Chesapeake College Could Top 3K Enrollment

Enrollment at Chesapeake College may reach 3,000 students for the first time this fall if current trends continue through the end of the registration period. The college already has more than 2,900 students enrolled, surpassing the record high of 2,856 students that was set last fall, said Richard Midcap, vice president for enrollment management and student services.

Midcap said the college has seen opening weeks where it has registered another 150 students or more. About 40-percent of the students currently enrolled are full-time students. While the 40-percent includes full-time students of all ages, Midcap and Vice President of Academic Affairs and Economic Development Kathryn Barbour said over the last five or six years, they have seen an increase in full-time traditional students coming straight from high school.

Adding to the draw of Chesapeake College, said Midcap and Barbour, are the diversity and practicality of the academic programs and the ongoing revitalization of campus facilities.  Midcap noted that the college just reopened the Kent Humanities Building, an $8-million project that saw the entire building gutted from the inside with extensive renovations to all 10 classrooms, the formation of a centralized faculty suite, and significant enhancements to the Louise Cadby Studio Theatre and the building’s facade.

In the last few years, the college also has added a number of certificate programs and a few degree programs that Barbour believes are contributing to the increase in enrollment. One of the popular additions is the education transfer program, which enables students to transfer their credits from the first two years at Chesapeake as a package to any University of Maryland teacher preparation program.  Another addition is an environmental science transfer program, which will soon include certificates in green technology that can be used to go right into the workforce.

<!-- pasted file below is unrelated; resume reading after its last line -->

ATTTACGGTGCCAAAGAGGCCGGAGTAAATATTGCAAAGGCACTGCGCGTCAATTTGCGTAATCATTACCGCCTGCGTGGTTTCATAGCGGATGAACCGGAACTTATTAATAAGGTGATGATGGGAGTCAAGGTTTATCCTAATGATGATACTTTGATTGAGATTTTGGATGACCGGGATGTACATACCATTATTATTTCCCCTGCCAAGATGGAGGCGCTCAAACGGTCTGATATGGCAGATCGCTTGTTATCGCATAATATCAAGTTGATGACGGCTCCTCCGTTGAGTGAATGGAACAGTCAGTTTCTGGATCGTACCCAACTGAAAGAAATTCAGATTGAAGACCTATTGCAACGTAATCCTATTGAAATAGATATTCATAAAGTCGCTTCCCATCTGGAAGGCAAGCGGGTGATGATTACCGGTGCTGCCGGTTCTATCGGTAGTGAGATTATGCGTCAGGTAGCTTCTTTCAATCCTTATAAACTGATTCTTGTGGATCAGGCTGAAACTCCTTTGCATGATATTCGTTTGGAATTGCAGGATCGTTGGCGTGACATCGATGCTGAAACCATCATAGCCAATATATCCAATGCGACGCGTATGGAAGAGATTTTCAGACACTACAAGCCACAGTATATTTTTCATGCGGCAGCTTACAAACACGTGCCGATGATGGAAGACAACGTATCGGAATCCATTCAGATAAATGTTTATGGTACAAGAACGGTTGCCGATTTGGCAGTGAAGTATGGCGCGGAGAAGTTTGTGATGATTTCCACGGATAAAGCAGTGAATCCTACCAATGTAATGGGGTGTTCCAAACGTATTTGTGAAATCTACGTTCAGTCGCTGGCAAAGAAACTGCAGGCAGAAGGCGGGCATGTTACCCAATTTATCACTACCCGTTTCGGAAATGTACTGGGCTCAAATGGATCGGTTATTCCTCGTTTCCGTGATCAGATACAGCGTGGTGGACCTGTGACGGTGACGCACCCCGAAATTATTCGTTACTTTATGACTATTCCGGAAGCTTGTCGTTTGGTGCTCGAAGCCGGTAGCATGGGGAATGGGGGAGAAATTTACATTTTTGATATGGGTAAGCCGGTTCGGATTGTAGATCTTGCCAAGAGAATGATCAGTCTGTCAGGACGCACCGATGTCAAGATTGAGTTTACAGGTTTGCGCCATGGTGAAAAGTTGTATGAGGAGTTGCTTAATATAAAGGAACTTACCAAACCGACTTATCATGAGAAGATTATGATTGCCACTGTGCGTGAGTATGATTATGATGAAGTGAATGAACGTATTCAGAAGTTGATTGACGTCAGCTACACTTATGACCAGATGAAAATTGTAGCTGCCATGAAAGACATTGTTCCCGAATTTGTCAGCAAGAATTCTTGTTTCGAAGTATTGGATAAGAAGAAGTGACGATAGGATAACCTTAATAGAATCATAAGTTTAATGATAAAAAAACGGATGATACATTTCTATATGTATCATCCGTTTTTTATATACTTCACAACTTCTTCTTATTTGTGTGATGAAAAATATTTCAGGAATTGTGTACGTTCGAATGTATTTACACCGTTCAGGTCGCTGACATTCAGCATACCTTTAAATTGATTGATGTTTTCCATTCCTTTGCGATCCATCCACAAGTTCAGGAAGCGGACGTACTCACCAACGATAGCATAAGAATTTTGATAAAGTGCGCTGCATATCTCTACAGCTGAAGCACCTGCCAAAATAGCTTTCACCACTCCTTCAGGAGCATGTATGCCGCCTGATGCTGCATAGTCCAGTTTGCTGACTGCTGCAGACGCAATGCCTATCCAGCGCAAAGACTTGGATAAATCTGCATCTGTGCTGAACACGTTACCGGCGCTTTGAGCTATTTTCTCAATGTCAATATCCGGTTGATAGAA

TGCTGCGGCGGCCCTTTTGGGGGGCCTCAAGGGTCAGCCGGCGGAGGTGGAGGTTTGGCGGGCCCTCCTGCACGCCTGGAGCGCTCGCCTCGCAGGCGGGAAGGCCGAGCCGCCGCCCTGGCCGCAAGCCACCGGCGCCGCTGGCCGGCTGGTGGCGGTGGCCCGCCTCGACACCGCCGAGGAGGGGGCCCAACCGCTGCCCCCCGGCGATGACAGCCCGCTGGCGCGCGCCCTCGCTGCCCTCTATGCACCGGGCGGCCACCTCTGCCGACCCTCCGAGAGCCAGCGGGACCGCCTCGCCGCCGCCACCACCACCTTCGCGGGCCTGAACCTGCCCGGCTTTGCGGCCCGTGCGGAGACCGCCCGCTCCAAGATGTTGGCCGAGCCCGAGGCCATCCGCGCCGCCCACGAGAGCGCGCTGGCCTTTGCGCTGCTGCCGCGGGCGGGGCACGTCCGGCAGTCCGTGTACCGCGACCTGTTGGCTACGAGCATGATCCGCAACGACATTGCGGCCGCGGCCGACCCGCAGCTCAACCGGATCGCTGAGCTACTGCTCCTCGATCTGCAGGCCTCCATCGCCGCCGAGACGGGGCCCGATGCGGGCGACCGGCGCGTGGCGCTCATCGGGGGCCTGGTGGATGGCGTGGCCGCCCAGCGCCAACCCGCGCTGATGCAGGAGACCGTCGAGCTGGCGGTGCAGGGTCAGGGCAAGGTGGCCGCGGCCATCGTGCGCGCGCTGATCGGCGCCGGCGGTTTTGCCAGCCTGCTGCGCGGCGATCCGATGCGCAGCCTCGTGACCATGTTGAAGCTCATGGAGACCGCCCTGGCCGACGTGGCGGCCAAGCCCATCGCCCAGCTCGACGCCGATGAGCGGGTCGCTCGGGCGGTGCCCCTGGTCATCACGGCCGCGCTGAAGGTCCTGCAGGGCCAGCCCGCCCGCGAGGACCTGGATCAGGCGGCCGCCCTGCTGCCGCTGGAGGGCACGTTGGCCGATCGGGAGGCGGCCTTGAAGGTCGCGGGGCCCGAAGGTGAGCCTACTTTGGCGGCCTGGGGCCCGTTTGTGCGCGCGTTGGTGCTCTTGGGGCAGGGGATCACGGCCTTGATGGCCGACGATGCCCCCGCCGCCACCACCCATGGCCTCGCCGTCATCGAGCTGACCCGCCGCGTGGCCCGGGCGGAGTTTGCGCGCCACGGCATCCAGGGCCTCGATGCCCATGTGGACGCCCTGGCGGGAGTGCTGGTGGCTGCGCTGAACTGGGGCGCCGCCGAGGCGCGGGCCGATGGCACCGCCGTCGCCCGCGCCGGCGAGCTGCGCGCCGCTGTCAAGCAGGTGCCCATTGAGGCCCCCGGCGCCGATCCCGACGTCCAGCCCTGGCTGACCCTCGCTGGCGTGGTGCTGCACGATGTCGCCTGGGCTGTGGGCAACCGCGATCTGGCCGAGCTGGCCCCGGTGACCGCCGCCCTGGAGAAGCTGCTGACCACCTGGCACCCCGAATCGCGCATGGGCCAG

While academic programs and updated facilities are factors in the increased enrollment, Midcap said the recession also has played a role. Midcap is pleased with the rate of enrollment, but said it has caused some difficulties, especially since no new faculty has been added to accommodate the increase. Some adjunct faculty has been added to help take the load off the full-time instructors, but Midcap said the college does not have plans to hire any full-time faculty in the near future.

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